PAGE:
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Vectors and Magnitudes

  1. Sep 28, 2008 #1
    Hey guys, I am posting this question because I don't know what it is asking of me. Here it is:

    [​IMG]

    Any tips or help would be nice. Thanks.
     
  2. jcsd
  3. Sep 29, 2008 #2
    You probably have to detemine the i vector component of the astronaut's speed to hit the airlock.
     
  4. Sep 29, 2008 #3
    How do I go about doing that? The pictures confuses me.
     
  5. Sep 30, 2008 #4
    Sorry I got it wrong, you have to determine the part of the velocity verctor that is parraler to the verctor pointing from astronaut to the airlock. Which is [tex]|\overline{v}| cos \varphi[/tex]. Using [tex]|\overline{v}||\overline{u}|cos \varphi = |\overline{v}\cdot\overline{u}|[/tex] you should get it.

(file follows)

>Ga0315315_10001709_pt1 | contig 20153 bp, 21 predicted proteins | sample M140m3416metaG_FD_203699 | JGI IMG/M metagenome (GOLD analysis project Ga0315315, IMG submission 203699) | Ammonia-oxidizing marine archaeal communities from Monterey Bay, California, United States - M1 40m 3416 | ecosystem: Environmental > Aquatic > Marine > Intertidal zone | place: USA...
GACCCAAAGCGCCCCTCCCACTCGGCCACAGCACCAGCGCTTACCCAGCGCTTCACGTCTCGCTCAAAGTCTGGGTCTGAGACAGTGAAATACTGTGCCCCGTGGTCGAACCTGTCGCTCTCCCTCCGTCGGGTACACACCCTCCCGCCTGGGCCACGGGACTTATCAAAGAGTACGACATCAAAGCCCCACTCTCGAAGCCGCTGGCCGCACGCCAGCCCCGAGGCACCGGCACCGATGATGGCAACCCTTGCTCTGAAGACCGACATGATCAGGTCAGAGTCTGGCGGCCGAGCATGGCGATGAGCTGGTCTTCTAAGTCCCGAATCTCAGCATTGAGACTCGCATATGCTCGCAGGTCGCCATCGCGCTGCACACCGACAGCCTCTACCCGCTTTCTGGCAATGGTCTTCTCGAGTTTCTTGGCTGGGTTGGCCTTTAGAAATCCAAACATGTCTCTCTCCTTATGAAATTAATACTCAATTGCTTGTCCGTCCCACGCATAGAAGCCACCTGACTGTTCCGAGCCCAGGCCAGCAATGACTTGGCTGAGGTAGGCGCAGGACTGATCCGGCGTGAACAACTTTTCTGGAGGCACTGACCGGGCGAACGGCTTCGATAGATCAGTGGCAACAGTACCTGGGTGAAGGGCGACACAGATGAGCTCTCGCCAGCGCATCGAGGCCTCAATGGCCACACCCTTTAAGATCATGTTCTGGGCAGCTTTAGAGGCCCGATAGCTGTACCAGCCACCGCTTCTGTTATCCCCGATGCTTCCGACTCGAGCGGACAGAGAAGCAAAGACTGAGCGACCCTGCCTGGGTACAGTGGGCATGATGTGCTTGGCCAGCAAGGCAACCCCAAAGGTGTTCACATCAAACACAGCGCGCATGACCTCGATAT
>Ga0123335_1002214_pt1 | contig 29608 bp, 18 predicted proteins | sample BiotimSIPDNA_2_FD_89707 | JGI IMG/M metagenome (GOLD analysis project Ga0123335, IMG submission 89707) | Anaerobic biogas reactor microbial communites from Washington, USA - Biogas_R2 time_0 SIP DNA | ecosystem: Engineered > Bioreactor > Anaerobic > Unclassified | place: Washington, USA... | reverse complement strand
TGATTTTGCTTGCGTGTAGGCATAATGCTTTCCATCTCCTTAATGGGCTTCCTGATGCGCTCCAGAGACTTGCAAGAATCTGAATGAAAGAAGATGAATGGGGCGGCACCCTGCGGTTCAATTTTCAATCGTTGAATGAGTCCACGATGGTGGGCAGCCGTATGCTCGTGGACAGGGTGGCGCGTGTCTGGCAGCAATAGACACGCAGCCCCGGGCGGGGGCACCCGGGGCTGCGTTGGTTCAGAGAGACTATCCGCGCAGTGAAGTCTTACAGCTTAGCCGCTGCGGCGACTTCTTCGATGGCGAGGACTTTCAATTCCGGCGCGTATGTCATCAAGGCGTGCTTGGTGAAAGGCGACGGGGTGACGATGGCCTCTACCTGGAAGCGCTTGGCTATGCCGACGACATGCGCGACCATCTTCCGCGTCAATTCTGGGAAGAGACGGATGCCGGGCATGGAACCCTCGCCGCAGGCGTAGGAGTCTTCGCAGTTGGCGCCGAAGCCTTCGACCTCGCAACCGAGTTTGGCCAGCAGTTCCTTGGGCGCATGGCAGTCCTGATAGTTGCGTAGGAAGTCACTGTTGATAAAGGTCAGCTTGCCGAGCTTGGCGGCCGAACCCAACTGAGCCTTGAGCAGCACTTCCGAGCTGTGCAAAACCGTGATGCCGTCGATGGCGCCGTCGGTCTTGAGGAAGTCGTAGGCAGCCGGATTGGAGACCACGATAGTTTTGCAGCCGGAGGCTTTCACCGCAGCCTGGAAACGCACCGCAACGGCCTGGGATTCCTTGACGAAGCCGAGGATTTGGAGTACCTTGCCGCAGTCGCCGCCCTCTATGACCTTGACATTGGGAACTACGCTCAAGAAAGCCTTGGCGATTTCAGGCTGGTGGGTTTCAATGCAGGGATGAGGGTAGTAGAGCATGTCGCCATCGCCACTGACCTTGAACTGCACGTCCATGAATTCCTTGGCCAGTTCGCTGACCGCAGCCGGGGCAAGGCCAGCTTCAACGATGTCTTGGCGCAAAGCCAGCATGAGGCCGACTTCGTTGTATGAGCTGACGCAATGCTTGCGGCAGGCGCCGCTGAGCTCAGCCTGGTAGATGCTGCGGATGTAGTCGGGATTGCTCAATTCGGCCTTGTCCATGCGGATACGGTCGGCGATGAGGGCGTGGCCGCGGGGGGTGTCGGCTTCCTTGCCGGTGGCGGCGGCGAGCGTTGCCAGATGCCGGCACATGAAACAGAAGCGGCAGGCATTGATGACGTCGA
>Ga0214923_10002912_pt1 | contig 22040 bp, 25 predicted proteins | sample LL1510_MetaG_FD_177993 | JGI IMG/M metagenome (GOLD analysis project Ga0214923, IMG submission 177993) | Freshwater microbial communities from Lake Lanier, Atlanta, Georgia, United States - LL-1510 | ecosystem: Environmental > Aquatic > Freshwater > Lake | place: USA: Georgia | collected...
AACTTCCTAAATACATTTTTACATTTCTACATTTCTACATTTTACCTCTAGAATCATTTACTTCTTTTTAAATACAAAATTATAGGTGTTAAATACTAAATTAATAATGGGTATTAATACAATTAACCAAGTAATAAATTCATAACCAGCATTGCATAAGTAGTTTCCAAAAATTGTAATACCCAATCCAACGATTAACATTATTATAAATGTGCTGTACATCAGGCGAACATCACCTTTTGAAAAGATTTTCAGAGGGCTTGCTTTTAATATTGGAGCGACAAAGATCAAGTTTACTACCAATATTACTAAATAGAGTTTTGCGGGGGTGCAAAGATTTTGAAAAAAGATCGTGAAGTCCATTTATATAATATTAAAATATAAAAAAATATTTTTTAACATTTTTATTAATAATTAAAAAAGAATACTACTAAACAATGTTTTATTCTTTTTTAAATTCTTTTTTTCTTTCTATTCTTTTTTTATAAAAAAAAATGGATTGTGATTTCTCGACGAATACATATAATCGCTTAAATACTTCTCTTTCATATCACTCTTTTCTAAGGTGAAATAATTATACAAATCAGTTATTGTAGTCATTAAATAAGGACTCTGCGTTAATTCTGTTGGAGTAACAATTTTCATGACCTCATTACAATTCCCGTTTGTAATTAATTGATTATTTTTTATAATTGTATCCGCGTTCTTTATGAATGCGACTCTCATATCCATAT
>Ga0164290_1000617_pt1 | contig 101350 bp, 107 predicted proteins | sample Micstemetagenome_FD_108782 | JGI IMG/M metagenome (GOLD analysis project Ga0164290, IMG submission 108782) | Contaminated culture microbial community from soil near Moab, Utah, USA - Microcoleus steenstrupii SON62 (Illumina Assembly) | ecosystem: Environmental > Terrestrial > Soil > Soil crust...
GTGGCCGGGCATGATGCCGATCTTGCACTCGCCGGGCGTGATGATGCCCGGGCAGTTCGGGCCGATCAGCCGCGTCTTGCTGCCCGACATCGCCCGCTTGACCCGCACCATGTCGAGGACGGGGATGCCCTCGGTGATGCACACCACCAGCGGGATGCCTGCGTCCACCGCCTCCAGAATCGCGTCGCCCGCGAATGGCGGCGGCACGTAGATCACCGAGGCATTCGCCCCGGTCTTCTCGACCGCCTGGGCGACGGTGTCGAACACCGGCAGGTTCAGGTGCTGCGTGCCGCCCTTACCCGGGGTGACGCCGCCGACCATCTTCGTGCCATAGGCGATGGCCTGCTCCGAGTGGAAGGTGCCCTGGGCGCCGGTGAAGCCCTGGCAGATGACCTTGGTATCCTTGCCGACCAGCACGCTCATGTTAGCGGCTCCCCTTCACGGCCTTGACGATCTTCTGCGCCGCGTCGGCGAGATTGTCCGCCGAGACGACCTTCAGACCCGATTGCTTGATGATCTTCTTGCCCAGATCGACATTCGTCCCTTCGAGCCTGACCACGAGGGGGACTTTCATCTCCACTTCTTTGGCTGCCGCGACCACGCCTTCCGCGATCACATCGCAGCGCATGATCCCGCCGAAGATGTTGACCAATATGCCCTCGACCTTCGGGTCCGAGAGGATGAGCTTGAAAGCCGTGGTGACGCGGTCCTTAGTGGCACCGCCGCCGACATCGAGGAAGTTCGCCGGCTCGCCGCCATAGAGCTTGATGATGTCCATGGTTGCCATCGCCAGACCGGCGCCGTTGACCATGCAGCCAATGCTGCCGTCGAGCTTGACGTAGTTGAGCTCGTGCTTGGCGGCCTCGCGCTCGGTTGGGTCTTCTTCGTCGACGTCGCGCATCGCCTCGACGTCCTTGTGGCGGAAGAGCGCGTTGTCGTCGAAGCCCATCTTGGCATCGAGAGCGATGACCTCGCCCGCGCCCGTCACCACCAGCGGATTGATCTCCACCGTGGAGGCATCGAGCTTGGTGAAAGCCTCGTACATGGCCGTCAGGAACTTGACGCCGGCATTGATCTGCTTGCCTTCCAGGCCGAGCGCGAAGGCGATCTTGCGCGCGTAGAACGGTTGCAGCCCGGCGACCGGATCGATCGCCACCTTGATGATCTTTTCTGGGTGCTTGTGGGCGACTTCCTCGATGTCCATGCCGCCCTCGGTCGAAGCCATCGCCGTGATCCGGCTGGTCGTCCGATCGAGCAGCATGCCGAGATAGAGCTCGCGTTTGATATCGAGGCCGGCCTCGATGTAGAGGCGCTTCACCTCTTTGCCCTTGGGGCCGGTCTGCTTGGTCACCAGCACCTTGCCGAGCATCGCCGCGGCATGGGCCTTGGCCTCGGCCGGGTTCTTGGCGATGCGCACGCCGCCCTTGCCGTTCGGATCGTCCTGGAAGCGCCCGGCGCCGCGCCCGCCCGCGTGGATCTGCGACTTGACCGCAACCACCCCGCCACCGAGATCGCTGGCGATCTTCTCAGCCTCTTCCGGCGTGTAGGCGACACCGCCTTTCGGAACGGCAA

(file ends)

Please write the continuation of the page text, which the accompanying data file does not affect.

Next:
6. Sep 30, 2008 #5
    OK thanks that makes sense. So would I Subtract Ra from Rg to get a vector and use the dot product with the velocity vector?
     
  7. Oct 1, 2008 #6
    Right.
     
  8. Oct 1, 2008 #7
    What am I doing wrong here. Here is the steps I was doing.
    1. U = Rg - Ra = 72.2i + 100j + 154k

    2. U . V (dot product) = -880

    3. magnitude of V = 4.798. magnitude of U= 197.3

    4. -880/ (197.4 x 4.798) = -0.9296 = 158.374 degrees (using cos)

    5. magnitude of of V x Cos(158.374) = -4.46 <------ not correct

    Please help!
     
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